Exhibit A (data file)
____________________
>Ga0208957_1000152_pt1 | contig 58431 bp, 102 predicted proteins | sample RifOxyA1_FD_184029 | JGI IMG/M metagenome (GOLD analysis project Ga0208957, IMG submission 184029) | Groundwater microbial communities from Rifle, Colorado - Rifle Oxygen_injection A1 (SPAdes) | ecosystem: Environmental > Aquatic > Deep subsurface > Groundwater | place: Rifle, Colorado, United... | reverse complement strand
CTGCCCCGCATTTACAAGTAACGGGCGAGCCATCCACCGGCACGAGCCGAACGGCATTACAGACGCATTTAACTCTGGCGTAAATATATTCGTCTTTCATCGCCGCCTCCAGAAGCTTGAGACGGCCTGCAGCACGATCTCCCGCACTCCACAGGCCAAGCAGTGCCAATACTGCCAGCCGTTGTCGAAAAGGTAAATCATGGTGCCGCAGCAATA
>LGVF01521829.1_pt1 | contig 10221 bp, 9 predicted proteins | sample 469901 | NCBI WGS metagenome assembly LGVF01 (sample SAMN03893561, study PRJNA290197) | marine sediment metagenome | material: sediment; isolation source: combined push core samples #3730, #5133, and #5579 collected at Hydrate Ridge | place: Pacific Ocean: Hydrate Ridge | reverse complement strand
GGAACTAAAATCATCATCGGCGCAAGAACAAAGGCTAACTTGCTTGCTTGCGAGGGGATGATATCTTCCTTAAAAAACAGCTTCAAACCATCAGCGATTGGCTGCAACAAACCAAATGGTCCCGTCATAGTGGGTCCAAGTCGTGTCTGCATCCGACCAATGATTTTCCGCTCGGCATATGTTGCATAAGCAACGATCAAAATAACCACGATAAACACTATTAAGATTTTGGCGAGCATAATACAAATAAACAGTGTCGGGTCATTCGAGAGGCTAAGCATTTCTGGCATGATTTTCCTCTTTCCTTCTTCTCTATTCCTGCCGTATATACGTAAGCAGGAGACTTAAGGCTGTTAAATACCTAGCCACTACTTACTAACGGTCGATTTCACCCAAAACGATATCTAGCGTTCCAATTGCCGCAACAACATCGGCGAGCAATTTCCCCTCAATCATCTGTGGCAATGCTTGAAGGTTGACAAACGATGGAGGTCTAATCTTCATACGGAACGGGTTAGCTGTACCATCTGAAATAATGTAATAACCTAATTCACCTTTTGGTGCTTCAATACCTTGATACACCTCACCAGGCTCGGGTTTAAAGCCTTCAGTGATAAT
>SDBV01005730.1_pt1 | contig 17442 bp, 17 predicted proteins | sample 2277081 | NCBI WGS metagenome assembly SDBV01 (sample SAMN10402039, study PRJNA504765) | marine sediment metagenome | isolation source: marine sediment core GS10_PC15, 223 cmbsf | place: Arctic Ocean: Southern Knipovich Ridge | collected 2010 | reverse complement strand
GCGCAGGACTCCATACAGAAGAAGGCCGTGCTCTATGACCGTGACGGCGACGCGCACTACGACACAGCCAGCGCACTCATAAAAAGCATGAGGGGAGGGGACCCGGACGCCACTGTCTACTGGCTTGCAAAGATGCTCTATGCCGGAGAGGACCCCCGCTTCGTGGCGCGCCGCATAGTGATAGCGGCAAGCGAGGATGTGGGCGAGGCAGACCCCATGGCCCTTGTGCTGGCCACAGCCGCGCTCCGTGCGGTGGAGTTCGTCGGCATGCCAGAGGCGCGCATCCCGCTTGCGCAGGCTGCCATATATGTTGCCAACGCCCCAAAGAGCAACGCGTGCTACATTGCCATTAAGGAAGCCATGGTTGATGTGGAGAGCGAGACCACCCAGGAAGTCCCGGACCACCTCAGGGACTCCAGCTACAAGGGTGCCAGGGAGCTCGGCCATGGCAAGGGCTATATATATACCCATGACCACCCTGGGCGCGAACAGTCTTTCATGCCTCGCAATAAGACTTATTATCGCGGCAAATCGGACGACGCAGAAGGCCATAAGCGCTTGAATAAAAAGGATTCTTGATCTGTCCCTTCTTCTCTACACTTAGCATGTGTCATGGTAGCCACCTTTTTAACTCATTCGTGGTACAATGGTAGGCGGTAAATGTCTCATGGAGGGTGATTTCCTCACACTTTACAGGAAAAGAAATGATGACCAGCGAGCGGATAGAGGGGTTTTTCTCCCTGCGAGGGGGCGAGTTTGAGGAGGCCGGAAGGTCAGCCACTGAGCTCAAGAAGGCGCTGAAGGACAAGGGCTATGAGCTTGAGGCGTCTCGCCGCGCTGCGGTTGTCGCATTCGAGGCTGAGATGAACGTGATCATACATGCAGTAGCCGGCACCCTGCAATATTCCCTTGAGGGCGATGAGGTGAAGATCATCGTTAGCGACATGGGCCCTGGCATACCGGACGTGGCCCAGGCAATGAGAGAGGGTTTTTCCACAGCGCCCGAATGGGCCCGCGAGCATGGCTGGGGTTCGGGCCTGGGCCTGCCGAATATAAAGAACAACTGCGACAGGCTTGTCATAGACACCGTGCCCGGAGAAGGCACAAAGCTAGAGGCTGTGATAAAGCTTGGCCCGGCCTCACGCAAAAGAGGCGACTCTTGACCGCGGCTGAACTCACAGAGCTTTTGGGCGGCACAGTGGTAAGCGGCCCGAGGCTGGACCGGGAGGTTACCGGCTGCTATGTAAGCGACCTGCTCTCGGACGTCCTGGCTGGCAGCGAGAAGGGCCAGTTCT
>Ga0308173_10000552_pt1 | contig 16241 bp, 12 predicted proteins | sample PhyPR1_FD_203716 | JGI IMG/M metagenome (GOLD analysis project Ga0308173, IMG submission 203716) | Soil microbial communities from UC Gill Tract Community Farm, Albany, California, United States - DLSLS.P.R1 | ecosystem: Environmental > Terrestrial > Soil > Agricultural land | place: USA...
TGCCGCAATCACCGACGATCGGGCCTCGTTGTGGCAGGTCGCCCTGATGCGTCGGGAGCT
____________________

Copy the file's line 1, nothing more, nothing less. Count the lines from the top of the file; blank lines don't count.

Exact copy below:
>Ga0208957_1000152_pt1 | contig 58431 bp, 102 predicted proteins | sample RifOxyA1_FD_184029 | JGI IMG/M metagenome (GOLD analysis project Ga0208957, IMG submission 184029) | Groundwater microbial communities from Rifle, Colorado - Rifle Oxygen_injection A1 (SPAdes) | ecosystem: Environmental > Aquatic > Deep subsurface > Groundwater | place: Rifle, Colorado, United... | reverse complement strand